Head Over Heels

Max was smitten, got some tango CDs and joined the local Argentine Tango Society. He ventured online, and next thing he knew, he was surfing the digital weft and weave of Tango. Thoughts of tango infiltrated the everyday. He watched dozens of Osvaldo Zotto videos on YouTube, and waited impatiently for class. He encountered, sometimes head over heels, women and men with lives at intriguing and agreeable tangents to his own. More and more, tango was poised within him, awaiting awakening and thrilling release. He learned some simple steps that were responsive to the lilting rhythms of classical tango. Every now and again the steps fell into fortuitous synchrony with his partner’s, offering glimpses of physical and psychic harmonies that promised to be addictive. More often than not, the addictive steps emerged when he danced with Dolores.

Tango music, derived from innocuous Romany folk songs, revealed itself as charged and elemental. The repetitive interplay of violin, piano and bandoneon snaked effortlessly into neural circuits entrusted with oversight of human emotion. One night Dolores filled Max’s flash drive with her entire Tango collection. Transferred to an iPod and fed wirelessly to a compact JamBox, the melodious gigabytes became his constant companions. Late at night, strolling out to the creek at the far end of his garden, Max noticed that the music elicited intuitive steps and turns that gained in nuance as second-by-second the music dipped and swerved in time with the bats flitting over the marsh.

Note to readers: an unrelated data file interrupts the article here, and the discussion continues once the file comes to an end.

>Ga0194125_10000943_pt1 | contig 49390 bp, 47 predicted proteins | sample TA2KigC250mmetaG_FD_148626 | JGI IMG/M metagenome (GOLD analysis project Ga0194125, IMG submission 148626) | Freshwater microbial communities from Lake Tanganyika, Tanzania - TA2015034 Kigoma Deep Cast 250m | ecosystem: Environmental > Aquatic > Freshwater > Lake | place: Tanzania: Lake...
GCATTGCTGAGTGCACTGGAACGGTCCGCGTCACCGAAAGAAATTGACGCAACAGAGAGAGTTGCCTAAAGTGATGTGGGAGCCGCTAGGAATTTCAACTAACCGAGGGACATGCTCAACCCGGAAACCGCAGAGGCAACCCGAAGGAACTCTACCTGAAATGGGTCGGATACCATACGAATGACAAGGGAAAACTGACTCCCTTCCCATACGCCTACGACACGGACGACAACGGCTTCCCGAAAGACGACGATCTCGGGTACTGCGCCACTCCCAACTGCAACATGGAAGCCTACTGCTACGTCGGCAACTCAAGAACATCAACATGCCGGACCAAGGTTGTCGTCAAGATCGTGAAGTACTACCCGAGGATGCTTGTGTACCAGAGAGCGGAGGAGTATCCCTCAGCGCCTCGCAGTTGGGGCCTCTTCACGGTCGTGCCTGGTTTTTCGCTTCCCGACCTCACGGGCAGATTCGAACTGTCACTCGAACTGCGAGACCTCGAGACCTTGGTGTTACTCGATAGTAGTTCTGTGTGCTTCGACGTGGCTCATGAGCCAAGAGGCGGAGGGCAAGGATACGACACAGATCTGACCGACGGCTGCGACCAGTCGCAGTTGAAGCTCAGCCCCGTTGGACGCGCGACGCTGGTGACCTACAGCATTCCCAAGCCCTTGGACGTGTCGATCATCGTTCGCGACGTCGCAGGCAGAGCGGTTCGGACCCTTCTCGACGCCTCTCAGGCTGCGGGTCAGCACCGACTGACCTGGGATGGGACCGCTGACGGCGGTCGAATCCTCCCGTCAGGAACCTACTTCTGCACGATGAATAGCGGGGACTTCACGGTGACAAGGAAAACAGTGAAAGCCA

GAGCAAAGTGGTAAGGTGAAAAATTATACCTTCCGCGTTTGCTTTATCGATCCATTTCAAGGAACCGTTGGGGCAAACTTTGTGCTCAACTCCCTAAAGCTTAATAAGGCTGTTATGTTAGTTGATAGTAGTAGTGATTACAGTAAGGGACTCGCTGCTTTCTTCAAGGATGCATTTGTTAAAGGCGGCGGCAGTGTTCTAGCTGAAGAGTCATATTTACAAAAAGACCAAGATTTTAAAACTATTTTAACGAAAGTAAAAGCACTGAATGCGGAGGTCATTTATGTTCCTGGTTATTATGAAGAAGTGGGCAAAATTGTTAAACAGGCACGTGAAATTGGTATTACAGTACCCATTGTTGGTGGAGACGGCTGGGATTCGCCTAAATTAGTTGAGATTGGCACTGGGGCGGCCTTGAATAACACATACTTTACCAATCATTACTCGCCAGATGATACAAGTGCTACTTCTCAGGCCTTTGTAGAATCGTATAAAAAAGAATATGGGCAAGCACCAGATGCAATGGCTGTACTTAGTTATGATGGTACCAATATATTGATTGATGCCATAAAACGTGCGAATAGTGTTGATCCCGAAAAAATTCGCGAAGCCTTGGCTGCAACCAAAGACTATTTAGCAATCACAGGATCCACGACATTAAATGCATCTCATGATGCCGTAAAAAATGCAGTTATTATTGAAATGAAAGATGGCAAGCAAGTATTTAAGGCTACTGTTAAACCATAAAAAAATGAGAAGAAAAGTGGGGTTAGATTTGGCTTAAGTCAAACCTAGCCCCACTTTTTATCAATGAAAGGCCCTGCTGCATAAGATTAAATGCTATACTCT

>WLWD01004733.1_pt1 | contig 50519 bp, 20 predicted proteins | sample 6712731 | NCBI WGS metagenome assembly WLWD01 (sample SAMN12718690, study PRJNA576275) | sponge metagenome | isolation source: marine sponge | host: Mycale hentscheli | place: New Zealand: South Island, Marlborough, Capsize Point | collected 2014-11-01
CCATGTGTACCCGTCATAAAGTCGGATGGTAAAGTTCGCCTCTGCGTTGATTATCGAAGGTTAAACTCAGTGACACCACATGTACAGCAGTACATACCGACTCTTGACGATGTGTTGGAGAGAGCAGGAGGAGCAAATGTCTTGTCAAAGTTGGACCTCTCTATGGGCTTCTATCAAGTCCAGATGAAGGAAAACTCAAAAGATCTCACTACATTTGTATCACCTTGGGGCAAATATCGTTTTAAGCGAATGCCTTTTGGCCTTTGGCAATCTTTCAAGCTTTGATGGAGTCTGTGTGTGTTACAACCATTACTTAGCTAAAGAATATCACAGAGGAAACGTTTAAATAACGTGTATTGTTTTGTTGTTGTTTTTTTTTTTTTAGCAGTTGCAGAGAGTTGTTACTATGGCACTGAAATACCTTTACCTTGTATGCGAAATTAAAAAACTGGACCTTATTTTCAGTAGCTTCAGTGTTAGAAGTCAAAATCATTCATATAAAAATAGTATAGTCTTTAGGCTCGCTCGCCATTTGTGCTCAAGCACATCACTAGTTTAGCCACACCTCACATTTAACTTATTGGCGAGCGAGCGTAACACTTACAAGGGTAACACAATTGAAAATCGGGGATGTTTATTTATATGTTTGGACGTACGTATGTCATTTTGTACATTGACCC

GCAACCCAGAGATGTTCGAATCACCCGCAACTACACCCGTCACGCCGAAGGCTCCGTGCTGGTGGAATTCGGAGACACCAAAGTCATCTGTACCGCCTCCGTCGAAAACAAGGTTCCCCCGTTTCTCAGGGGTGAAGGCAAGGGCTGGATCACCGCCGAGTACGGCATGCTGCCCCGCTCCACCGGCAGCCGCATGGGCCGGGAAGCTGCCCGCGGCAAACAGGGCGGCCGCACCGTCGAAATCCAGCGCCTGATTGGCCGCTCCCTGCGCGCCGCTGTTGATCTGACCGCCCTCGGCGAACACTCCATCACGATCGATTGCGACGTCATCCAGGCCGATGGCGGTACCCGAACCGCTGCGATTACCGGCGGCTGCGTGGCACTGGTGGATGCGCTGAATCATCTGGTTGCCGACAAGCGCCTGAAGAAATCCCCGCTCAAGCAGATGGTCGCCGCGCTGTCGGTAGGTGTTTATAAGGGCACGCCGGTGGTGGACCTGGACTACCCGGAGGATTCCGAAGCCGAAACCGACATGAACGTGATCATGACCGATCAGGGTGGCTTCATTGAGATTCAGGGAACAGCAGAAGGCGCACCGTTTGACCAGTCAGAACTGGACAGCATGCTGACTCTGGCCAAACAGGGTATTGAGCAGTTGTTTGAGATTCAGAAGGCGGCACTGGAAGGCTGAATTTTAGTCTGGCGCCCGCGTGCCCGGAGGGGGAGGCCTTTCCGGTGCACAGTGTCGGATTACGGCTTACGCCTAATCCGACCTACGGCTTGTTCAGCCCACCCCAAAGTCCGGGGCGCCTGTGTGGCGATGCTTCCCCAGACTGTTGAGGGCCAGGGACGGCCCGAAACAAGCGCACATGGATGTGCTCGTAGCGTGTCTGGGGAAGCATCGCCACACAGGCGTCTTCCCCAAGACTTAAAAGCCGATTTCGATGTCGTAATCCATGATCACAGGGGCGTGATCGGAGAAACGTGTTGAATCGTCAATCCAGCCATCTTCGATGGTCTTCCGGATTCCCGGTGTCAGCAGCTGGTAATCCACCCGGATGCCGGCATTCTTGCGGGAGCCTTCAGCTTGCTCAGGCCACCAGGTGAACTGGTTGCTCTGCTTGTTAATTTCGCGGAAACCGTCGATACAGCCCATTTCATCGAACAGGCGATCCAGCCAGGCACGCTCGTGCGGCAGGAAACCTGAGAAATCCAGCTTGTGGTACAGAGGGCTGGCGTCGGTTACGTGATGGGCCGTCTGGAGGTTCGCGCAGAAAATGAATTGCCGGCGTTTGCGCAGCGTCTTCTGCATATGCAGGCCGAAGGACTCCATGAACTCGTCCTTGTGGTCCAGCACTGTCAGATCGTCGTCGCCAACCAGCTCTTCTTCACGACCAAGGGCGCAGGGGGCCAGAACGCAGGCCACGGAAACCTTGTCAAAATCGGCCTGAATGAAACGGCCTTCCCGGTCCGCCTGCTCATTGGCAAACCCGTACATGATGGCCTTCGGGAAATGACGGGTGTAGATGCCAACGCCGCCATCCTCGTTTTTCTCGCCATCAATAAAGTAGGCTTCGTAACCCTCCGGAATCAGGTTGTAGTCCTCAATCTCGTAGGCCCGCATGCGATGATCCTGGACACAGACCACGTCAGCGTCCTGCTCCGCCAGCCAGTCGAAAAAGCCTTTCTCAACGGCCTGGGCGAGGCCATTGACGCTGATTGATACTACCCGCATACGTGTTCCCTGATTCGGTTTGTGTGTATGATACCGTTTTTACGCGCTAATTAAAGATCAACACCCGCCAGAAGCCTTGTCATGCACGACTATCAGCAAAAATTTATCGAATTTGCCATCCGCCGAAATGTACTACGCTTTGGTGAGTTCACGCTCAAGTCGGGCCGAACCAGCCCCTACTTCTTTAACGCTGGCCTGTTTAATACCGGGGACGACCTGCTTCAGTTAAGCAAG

The Argentine Tango Society met in a studio where hyperactive women had just concluded an aerobics session led by a barrel-chested trainer in black tights backed by a percussive sound-track. The tango dancers were sedate by comparison, fewer men than women, and all of a certain age. Tango merely whispers to the young, but speaks loud and clear to the worldly-wise. The typical class began with a warm-up. The pupils slipped on their dance-shoes and formed ranks behind the instructor. Like an orchestra conductor, she waved her remote decisively, drawing Tango from a docked and amplified iPod. Watchful and alert, the dancers advanced across the dance floor imitating her every move. The mirrored walls captured the effortless grace of her steps, and mercilessly reflected the relative imperfection of theirs, fraught with complexity and thought. After some minutes of demonstration and analysis, the dancers paired up to practice arcane details of merging music with movement. Their skills ranged from the fluidly intuitive to the strictly mechanical, and the transfer of knowledge from one to the other was slow. Their Tango lexicon grew as they listened and danced, rehearsing steps that unlock and shape interpretation of the music. But they had to tread carefully. The aftermath of a shared dance is unpredictable, for Tango shamelessly inflames the sparks that fly from spontaneous connection with another. As the class ended and the practica began, lights were turned down, bandoneons and violins came into their own, and everyone surrendered to the allure of those igneous connections.

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